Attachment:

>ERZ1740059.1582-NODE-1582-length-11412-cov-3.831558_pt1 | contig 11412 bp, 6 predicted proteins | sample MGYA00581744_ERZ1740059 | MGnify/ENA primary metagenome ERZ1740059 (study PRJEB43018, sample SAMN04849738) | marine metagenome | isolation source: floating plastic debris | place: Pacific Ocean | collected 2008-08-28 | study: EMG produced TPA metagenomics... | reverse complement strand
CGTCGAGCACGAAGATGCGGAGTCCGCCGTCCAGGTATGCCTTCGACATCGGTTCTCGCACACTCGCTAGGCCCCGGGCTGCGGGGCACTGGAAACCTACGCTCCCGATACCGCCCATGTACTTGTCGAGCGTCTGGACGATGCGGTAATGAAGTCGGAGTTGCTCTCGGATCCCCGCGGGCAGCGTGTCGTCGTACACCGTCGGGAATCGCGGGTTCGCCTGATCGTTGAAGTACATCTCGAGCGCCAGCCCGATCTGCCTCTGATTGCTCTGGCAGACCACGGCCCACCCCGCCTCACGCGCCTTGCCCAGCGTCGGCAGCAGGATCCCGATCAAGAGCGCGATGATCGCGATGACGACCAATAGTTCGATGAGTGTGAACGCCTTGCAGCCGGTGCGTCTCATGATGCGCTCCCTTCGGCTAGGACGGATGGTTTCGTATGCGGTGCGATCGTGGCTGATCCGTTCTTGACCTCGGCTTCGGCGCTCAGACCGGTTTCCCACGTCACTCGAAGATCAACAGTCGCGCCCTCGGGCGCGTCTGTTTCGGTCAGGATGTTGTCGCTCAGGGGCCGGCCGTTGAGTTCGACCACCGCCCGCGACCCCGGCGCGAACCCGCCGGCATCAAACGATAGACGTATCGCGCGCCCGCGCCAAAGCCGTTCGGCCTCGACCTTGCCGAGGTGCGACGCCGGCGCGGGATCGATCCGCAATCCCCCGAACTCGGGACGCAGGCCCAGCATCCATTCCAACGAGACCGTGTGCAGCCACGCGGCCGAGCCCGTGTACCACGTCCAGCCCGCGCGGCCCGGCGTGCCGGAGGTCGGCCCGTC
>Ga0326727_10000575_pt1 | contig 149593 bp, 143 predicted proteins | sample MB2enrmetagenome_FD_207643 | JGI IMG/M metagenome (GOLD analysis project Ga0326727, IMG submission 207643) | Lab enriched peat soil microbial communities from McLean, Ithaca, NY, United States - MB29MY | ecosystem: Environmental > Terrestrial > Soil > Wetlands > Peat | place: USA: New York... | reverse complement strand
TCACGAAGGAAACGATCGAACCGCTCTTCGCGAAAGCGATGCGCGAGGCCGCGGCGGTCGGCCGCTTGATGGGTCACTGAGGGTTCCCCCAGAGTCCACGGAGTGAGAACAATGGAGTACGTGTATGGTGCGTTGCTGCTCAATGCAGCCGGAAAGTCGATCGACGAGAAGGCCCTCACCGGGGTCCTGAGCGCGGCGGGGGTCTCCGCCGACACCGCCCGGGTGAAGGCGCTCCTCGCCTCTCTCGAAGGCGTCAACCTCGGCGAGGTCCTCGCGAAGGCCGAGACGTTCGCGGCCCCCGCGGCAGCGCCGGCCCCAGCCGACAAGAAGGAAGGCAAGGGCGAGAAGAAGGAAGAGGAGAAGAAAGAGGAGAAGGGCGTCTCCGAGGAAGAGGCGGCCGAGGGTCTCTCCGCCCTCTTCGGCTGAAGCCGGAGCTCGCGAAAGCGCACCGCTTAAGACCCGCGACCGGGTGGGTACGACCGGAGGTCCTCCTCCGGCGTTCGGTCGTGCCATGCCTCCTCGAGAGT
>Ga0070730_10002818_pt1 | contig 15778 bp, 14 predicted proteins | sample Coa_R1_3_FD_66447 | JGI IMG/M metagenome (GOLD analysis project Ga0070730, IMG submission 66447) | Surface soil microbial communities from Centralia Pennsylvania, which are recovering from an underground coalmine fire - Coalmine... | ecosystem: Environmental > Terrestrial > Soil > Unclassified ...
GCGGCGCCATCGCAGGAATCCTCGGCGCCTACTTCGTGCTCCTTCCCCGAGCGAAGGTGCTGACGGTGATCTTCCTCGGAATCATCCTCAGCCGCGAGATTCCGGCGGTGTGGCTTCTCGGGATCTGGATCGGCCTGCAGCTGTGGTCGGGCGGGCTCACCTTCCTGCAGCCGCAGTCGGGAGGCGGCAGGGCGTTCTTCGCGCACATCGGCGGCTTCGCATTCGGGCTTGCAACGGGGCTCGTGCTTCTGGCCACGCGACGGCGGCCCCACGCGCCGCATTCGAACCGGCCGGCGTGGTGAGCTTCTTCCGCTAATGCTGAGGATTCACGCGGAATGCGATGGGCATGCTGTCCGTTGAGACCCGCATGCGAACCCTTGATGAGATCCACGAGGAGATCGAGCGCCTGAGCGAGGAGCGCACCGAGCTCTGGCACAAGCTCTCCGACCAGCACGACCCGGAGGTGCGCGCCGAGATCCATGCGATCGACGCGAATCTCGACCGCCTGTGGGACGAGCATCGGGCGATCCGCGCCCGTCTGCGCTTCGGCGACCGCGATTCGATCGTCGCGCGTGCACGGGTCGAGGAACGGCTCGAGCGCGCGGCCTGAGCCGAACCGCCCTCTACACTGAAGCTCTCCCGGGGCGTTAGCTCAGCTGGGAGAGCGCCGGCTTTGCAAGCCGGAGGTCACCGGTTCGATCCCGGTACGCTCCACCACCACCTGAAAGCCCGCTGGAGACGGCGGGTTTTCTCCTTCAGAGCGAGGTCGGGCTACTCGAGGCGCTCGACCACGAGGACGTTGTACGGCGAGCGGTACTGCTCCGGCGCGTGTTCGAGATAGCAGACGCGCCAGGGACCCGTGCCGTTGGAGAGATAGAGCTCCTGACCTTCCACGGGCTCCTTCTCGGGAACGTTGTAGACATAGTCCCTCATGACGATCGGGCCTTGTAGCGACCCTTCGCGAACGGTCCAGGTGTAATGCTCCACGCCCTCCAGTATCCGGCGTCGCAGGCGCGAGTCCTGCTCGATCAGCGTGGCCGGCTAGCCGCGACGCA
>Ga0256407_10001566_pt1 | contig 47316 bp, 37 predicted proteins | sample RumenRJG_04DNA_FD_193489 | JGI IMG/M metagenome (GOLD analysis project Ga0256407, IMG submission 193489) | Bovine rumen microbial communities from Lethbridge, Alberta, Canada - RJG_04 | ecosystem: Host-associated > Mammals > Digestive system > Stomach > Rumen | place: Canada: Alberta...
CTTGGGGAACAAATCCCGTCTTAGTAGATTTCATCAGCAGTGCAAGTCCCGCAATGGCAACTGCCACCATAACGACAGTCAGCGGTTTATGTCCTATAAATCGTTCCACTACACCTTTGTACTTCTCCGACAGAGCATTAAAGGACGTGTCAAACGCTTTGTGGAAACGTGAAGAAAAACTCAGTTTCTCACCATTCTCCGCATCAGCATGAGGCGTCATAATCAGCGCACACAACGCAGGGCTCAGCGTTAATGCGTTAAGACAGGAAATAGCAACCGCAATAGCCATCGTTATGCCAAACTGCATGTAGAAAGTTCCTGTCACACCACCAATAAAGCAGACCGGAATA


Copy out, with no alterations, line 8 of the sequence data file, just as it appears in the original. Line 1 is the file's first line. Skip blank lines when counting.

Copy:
CTTGGGGAACAAATCCCGTCTTAGTAGATTTCATCAGCAGTGCAAGTCCCGCAATGGCAACTGCCACCATAACGACAGTCAGCGGTTTATGTCCTATAAATCGTTCCACTACACCTTTGTACTTCTCCGACAGAGCATTAAAGGACGTGTCAAACGCTTTGTGGAAACGTGAAGAAAAACTCAGTTTCTCACCATTCTCCGCATCAGCATGAGGCGTCATAATCAGCGCACACAACGCAGGGCTCAGCGTTAATGCGTTAAGACAGGAAATAGCAACCGCAATAGCCATCGTTATGCCAAACTGCATGTAGAAAGTTCCTGTCACACCACCAATAAAGCAGACCGGAATA